Stubbornness has its merits.
There are definitely appropriate times and places for fixedly clenching our teeth down on some value, virtue or viewpoint and adamantly refusing to release. Claiming it as ours, with total self-assuredness, is an act we can take pride in.
To lead a successful interpersonal existence, of course, means we also learn when to give (an inch or a mile) to let up on the tight grip and compromise, out of respect for the other person and because they might show us something we otherwise would never have seen.
Too stubborn a stance will result in our missing out on all of life's fantastic facets and wonders which our control-freaky brains have not thought up themselves. Serendipity gets lost in the shuffle. The perpetual stream of self-fulfilling prophecies saps the surprise, dulling our experience of our experiences.
Yet, too weak a will or too wobbly a set of knees leaves us a flittering wisp in the wind. We'll bend in whichever direction a fleeting contextual circumstance seems to demand, to uphold an acceptable appearance and hold the feared judging eyes at bay. The feeling of satisfaction from representing ourselves authentically, from holding firm to decisions that please us (even when they may displease someone else), is eerily absent.
We must strive to discern between our stubbornnesses: (1) those that instinctively arise when we confront a strange new reality that rouses our discomfort, the defensive emotion, the self-protective resistance to opening our minds and psyches to foreign input, though its integration is mandatory for furthering our personal evolution, and (2) those that we consciously commit to, on proactive behalf of a life-quality we passionately desire to foster, knowing we will need to steel our resolve in order to resist the expected influences of those who'd seek, with intention or wholly unconscious, to sway us from our commitment. One holds us back; the other secures us in an objective.
This second stubbornness is, as I've described it, nothing more than a commitment we make to ourselves to pursue a goal at all costs because have determined it is that important to attain. We will lose that twenty-five pounds. We will stop drinking. We will stop cheating. We will get a new job, move out, leave our suffering marriagesno matter what collateral upset we cause in the process. We are willing to anger or confuse those affected by our stubbornness, though they may feel threatened by our commitment to change (and its effect on their self-perceptions), perhaps even lash out or lob bombs in an attempt (conscious or not) to create sufficient chaos to subvert our efforts. But we will not be subverted. We know, deep in our bones, we must stay the course. We yearn to feel the satisfaction of commitment.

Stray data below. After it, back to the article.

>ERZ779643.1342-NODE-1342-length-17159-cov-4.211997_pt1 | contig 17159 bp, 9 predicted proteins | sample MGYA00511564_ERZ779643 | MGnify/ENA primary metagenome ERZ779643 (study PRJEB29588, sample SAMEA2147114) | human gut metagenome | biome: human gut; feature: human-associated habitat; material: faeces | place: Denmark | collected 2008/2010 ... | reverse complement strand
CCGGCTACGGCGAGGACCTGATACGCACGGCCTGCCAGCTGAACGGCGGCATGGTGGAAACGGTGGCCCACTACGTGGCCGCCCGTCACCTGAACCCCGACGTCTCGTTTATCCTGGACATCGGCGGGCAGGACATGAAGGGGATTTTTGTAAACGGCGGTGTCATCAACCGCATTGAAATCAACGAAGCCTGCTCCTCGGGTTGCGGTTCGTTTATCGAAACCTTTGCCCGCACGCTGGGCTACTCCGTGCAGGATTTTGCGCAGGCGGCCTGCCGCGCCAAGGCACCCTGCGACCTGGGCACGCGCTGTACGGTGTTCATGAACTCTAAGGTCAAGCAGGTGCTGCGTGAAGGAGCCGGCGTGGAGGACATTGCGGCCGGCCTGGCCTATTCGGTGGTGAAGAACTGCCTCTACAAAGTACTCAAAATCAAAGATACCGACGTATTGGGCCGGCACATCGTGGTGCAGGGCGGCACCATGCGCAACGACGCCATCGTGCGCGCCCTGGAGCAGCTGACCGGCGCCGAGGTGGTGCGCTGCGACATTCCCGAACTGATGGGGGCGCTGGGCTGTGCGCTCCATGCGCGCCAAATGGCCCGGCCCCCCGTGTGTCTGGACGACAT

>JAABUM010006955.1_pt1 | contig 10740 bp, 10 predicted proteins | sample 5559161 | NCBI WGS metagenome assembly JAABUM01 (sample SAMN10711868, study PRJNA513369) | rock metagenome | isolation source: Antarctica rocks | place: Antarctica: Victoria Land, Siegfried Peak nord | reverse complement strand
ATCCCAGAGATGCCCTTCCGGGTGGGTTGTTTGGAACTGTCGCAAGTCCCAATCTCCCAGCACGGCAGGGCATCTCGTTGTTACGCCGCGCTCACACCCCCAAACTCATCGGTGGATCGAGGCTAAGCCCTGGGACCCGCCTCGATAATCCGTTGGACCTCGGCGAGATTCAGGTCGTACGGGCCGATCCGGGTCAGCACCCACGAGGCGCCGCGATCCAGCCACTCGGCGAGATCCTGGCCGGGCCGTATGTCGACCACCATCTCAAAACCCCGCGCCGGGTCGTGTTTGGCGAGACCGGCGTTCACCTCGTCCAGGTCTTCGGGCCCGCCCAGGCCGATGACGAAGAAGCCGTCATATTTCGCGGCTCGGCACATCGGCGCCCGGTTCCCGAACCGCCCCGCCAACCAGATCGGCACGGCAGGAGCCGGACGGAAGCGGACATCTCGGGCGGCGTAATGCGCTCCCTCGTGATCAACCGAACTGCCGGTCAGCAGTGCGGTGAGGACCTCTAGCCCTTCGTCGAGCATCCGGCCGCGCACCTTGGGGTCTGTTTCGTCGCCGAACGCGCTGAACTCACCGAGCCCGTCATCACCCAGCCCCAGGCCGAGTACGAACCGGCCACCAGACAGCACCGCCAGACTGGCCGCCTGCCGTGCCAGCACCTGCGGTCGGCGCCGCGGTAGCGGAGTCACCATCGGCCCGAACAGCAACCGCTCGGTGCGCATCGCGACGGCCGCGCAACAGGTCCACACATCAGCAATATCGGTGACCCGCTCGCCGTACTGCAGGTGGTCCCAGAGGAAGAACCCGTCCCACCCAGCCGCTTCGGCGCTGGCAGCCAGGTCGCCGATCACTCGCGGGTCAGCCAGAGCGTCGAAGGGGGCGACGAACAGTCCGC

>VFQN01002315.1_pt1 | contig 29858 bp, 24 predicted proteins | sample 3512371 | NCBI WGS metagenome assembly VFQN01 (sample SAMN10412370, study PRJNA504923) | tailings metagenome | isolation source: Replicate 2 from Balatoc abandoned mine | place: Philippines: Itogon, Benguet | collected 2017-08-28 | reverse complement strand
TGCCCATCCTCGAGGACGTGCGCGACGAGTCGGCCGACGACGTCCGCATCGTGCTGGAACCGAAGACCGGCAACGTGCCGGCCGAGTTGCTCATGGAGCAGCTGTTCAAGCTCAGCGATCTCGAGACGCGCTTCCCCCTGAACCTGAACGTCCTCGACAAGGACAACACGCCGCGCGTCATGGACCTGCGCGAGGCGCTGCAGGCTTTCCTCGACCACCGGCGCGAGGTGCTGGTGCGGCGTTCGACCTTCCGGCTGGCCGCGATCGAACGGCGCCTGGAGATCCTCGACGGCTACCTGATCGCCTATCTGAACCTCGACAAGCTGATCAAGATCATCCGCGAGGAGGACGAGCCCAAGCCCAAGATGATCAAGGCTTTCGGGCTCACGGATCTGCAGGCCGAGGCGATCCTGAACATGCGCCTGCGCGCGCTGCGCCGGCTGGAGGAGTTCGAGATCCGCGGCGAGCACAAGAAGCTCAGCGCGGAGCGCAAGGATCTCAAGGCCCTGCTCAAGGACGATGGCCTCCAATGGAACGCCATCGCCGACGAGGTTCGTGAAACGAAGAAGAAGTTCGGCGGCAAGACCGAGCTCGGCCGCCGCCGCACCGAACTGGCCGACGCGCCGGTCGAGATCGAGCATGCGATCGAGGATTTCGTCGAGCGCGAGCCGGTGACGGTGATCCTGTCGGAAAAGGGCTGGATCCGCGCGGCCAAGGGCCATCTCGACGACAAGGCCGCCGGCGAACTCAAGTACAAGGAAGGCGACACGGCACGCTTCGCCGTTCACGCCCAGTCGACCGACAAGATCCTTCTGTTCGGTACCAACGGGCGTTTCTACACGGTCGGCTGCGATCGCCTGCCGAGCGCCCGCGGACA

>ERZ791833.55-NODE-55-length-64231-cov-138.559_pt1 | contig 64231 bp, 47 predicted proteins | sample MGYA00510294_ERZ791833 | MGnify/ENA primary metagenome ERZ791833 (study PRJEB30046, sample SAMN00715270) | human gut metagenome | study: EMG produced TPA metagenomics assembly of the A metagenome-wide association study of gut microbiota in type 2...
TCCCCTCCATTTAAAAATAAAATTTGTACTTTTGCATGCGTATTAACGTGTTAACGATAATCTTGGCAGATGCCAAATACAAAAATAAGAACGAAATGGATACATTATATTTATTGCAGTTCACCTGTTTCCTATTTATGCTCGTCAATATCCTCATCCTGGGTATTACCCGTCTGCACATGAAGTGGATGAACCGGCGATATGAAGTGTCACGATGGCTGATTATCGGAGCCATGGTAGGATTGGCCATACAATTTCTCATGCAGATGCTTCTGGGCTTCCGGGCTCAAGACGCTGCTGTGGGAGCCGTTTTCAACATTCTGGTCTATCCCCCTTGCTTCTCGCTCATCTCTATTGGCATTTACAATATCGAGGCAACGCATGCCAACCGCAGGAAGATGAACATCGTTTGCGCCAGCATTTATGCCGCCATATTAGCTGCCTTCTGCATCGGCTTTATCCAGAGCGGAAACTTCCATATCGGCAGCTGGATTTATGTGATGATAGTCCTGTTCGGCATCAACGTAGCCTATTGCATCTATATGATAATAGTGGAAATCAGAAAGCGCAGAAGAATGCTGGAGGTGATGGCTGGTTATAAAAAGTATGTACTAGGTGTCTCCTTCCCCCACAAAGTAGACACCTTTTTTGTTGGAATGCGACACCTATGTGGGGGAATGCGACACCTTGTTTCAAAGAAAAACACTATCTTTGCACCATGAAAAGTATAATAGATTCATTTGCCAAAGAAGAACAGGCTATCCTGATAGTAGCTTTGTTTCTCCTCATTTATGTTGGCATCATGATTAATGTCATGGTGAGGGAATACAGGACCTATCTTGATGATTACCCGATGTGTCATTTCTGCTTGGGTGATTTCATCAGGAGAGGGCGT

But what about the grey areas, the in-between spaces, the 'just how sure am I?' questions? Life is full of these subtle complexities, which often play the proverbial shell game with our decision-making capacities as we consider pro-and-con ramifications. Engaging with these shades-of-grey is central to how we ultimately decide what we want and don't want. This process must occur before we make a commitment (or as much as that's possible, considering everything changes and we don't always know what we're going to find until we find it); otherwise, the very premise of 'having committed' is already being compromised.
The mind is a crafty, corrupting scoundrel who will say almost anything to us to muddy our gut-level clarity. To commit yourself with this steely self-supporting stubbornness is to honor the wisdom of these feelings in your gut, which communicate, in stark wordless terms, what is right and wrong for you. Once this clear communication has occurred, there's little solid ground on which the crafty mind can argue its adversarial case. The wiggle-room disappears. The words become 'just words'.
We know what we've got to do. Now it just boils down to consistency and perseverance: getting up every morning, resolve intact, committed to repeating this same step as many times as it takes to attain the result, each new day another confrontation with subversive influences, a confrontation which we stubbornly refuse to let defeat us.
The challenge is only that much harder when we acknowledge the very real institutional forces actively working to prevent such self-determination. It is hard, after all, to rule over a populace comprised of stubbornly self-determined individuals who will stay their rightful course regardless of the consequences. We are fed enough messages about how to conformfrom our politicians and media-figures, from our parents and other family-members, from our partners and peersthat we cannot escape their internalization. These messages adopt our inner voice; they colonize our minds and end up coming from us. These interlopers must be conquered, dominated. We must reclaim control by intercepting these messages and reprogramming the machine to recite our self-supporting pledges.
The collective battle for freedom and opportunity, which we have projected outward into the streets and onto our news-screens, begins inside as a personal battle of self-determination. Only the stubborn ones will win.
Written as an ode to the May 9-15 grand earth trine between Mercury in Taurus, Mars in Virgo, and Pluto in Capricorn. You can read more about this aspect here.